No modern U.S. president inherited a stronger, safer international position than Bill Clinton. In 1992, the Cold War was over, and the nation was at peace and focused on domestic issues. Despite this temporary tranquility, Clinton would soon be faced with a barrage of crises, including flare-ups of unrest in the Middle East, ethnic conflict in Yugoslavia, uneasy relations with Japan and China, persistent trouble in the Persian Gulf, the dissolution of the USSR, and disastrous situations in Somalia and Haiti.
In this comprehensive and balanced examination of Clinton's foreign policythe first such book to cover all the global focal points of his administration to dateWilliam G. Hyland brilliantly shows the effects of combining this confusion with Clinton's unique personality characteristics. His first term was marked, in the author's analysis, by murky policy, unrealistic goals, and the mishandling of several crises. By the end of that term he learned some hard lessons, was able to alter his pattern of response, and reversed himself on some major aspects of foreign policyall to benefit, in the author's view, the country and the world as a whole.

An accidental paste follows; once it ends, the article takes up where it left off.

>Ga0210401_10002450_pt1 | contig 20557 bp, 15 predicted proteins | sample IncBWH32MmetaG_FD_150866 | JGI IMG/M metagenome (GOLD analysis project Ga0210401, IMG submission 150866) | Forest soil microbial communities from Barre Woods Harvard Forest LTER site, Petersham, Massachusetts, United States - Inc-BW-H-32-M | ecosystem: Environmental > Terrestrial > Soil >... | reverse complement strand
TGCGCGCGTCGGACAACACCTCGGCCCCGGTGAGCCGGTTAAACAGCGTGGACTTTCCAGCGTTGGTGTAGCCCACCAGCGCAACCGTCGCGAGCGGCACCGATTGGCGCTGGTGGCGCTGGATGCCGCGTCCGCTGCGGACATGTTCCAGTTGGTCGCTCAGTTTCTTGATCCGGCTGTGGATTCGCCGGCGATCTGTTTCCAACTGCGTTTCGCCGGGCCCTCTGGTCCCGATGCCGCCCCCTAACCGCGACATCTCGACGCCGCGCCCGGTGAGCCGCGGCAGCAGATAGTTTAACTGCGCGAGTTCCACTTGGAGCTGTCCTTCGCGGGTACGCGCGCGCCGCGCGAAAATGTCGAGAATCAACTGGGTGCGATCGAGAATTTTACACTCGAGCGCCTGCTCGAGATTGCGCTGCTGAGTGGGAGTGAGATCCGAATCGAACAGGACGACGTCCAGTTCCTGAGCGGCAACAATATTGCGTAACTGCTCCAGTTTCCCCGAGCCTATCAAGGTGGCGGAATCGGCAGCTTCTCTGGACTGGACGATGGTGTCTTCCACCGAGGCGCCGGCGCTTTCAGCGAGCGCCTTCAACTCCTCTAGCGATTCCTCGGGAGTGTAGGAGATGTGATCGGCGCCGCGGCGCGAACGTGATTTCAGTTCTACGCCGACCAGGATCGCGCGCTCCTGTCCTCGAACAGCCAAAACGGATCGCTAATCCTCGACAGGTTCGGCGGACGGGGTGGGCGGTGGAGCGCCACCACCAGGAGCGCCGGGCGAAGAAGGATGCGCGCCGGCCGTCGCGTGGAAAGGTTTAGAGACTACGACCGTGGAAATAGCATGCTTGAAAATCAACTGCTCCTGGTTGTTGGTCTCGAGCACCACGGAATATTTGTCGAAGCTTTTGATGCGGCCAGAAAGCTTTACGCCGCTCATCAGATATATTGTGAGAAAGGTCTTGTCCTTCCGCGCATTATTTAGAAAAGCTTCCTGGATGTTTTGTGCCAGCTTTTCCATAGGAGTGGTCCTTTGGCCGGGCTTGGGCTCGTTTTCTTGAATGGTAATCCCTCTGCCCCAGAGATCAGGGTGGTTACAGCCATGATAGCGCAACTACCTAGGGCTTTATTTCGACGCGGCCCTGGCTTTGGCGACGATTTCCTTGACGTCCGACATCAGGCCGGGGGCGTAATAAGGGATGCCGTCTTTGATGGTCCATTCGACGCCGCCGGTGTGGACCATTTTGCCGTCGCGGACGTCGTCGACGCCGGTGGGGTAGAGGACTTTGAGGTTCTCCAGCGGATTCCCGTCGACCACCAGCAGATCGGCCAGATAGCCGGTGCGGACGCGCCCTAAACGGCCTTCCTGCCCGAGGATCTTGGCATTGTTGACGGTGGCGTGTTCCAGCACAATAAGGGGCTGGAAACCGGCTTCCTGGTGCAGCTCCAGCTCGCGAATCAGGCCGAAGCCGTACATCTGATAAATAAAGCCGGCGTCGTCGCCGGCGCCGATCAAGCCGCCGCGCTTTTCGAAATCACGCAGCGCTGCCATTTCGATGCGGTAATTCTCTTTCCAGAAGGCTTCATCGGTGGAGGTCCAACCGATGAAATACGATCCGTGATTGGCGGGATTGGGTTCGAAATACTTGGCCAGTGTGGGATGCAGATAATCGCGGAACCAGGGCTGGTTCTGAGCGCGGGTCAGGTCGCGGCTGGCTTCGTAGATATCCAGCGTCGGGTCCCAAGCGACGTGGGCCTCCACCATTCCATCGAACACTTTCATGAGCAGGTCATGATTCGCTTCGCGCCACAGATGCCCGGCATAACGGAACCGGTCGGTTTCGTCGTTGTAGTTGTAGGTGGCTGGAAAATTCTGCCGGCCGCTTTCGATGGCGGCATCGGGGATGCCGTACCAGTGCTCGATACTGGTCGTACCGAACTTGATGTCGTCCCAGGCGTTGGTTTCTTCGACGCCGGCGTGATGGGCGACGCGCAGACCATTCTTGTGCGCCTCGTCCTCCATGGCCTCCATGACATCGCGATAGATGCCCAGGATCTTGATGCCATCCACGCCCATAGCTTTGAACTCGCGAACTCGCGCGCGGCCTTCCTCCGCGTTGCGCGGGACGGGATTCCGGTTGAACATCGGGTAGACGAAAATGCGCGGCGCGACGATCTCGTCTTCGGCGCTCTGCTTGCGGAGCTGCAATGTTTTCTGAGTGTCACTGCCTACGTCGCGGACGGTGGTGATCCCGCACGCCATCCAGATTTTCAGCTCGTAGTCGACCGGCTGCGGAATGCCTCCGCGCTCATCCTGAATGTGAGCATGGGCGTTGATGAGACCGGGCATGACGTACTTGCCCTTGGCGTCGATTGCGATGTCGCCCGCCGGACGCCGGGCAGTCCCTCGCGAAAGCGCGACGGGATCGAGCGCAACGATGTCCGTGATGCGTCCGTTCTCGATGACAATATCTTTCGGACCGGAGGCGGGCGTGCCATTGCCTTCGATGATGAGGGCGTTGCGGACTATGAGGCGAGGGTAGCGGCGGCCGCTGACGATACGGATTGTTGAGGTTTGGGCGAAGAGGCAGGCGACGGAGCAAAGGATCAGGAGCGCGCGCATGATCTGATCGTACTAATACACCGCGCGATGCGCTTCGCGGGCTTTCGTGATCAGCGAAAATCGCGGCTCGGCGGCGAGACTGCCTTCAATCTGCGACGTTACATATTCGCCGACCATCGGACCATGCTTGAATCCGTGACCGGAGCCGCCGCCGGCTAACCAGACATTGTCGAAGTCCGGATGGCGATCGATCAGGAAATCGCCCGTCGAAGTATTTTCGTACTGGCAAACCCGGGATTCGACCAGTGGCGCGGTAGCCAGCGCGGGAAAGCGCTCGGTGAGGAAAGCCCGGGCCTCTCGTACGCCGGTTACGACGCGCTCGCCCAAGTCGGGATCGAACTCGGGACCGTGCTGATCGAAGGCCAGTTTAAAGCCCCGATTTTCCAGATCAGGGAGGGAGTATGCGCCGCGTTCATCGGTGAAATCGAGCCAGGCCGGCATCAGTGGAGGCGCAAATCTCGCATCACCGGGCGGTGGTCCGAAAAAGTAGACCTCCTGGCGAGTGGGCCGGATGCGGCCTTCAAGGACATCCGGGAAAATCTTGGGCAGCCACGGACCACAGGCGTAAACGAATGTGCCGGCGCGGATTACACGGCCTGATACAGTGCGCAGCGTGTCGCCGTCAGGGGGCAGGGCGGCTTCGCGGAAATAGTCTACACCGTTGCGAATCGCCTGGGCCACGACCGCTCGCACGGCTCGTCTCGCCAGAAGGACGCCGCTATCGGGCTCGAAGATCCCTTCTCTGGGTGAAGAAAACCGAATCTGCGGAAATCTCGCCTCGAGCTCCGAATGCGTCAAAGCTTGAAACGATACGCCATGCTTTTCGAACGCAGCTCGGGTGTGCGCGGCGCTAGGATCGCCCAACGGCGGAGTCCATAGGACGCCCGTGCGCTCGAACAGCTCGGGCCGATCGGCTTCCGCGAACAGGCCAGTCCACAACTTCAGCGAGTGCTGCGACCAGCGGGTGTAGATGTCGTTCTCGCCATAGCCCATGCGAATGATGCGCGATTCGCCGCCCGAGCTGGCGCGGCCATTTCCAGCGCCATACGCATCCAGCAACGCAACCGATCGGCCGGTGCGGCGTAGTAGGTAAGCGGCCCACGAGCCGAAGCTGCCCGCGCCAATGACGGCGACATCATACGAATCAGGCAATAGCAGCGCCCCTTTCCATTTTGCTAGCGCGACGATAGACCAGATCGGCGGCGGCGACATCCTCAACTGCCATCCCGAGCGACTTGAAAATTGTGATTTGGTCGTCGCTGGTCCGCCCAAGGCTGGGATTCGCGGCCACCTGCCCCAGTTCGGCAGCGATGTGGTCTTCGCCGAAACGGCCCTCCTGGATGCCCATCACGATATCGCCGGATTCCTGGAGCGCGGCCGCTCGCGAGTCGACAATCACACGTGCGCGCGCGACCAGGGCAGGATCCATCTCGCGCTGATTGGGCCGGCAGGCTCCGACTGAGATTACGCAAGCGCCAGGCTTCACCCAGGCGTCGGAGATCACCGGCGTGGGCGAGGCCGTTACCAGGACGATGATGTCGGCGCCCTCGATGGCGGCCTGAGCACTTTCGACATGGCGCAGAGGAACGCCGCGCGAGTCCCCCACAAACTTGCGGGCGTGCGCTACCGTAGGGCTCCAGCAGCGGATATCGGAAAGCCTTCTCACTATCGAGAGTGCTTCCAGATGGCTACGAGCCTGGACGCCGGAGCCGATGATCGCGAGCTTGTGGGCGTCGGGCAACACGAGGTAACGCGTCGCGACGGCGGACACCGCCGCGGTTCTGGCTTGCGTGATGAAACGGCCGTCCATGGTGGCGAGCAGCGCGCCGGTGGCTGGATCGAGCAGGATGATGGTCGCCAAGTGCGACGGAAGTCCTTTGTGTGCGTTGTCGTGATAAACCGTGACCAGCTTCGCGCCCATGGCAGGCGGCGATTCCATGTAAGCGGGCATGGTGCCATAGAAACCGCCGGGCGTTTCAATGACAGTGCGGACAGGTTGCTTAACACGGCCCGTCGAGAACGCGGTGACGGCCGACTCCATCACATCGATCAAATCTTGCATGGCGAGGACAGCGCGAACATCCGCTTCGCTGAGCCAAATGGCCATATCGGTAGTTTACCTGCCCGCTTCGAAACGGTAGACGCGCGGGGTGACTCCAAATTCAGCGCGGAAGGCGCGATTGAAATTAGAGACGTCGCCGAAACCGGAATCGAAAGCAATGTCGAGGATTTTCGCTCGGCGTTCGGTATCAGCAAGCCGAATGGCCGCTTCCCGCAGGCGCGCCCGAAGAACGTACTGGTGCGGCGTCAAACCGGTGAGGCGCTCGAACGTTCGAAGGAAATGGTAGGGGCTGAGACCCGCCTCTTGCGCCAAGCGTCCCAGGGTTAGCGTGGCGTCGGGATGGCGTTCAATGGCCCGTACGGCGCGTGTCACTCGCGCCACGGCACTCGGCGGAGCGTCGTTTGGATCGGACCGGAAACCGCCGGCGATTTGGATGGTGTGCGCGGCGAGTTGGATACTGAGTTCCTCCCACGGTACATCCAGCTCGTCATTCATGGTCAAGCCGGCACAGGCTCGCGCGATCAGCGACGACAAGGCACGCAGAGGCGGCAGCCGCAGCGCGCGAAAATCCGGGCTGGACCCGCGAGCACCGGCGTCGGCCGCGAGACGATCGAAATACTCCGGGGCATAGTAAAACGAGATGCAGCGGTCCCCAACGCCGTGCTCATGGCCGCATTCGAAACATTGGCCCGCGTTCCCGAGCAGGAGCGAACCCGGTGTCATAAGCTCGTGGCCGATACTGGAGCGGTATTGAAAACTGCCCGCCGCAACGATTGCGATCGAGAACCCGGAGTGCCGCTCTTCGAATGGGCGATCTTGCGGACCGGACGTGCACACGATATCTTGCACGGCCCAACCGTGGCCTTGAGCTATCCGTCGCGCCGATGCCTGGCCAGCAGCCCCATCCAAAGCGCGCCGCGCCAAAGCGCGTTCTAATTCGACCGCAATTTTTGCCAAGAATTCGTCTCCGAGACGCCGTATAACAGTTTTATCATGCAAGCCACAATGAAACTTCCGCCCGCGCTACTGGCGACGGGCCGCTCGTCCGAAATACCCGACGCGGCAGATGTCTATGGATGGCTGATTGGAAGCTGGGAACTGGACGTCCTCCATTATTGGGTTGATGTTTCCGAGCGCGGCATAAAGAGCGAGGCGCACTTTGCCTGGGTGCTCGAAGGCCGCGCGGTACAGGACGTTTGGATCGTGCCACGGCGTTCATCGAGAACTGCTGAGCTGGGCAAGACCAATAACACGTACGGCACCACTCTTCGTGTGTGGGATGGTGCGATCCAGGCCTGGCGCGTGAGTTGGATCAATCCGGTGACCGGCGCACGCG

About the Author
WILLIAM G. HYLAND was editor of Foreign Affairs from 1984 through 1992, and subsequently, was a research professor of international relations at Georgetown University's School of Foreign Service. He pursued a long career in government, with the CIA, the National Security Council Staff, and as Assistant Secretary of State for Intelligence. He is the co-author of The Fall of Khrushchev (1968) and the author of Mortal Rivals (1987) and The Cold War Is Over (1989).
Table of Contents
Mandate for Change
South of the Border
Oslo and Beyond
Between Hope and History